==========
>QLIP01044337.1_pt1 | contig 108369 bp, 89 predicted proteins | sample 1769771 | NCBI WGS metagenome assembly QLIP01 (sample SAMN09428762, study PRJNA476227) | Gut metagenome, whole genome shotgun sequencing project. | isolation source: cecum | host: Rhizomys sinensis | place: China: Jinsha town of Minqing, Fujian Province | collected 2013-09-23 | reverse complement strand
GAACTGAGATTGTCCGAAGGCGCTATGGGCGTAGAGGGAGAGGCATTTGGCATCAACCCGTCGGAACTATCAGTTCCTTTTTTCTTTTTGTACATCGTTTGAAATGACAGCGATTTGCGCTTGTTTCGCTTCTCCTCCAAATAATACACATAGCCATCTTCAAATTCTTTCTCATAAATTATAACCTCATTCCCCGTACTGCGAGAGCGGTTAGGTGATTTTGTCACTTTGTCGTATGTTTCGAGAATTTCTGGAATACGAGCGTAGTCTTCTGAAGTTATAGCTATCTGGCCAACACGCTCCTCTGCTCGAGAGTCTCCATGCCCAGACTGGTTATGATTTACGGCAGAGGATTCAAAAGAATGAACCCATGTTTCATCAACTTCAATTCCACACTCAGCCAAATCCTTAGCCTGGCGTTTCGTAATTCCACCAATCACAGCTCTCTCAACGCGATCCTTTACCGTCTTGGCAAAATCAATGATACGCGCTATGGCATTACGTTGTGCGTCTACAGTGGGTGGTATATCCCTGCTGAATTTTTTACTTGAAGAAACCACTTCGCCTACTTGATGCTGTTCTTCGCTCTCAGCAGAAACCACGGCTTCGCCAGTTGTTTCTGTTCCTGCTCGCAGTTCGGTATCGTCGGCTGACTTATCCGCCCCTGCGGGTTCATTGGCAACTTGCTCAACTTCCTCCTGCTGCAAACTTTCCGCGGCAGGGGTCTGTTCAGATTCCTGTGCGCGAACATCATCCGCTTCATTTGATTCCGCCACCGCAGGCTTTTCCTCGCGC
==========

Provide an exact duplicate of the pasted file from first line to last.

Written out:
>QLIP01044337.1_pt1 | contig 108369 bp, 89 predicted proteins | sample 1769771 | NCBI WGS metagenome assembly QLIP01 (sample SAMN09428762, study PRJNA476227) | Gut metagenome, whole genome shotgun sequencing project. | isolation source: cecum | host: Rhizomys sinensis | place: China: Jinsha town of Minqing, Fujian Province | collected 2013-09-23 | reverse complement strand
GAACTGAGATTGTCCGAAGGCGCTATGGGCGTAGAGGGAGAGGCATTTGGCATCAACCCGTCGGAACTATCAGTTCCTTTTTTCTTTTTGTACATCGTTTGAAATGACAGCGATTTGCGCTTGTTTCGCTTCTCCTCCAAATAATACACATAGCCATCTTCAAATTCTTTCTCATAAATTATAACCTCATTCCCCGTACTGCGAGAGCGGTTAGGTGATTTTGTCACTTTGTCGTATGTTTCGAGAATTTCTGGAATACGAGCGTAGTCTTCTGAAGTTATAGCTATCTGGCCAACACGCTCCTCTGCTCGAGAGTCTCCATGCCCAGACTGGTTATGATTTACGGCAGAGGATTCAAAAGAATGAACCCATGTTTCATCAACTTCAATTCCACACTCAGCCAAATCCTTAGCCTGGCGTTTCGTAATTCCACCAATCACAGCTCTCTCAACGCGATCCTTTACCGTCTTGGCAAAATCAATGATACGCGCTATGGCATTACGTTGTGCGTCTACAGTGGGTGGTATATCCCTGCTGAATTTTTTACTTGAAGAAACCACTTCGCCTACTTGATGCTGTTCTTCGCTCTCAGCAGAAACCACGGCTTCGCCAGTTGTTTCTGTTCCTGCTCGCAGTTCGGTATCGTCGGCTGACTTATCCGCCCCTGCGGGTTCATTGGCAACTTGCTCAACTTCCTCCTGCTGCAAACTTTCCGCGGCAGGGGTCTGTTCAGATTCCTGTGCGCGAACATCATCCGCTTCATTTGATTCCGCCACCGCAGGCTTTTCCTCGCGC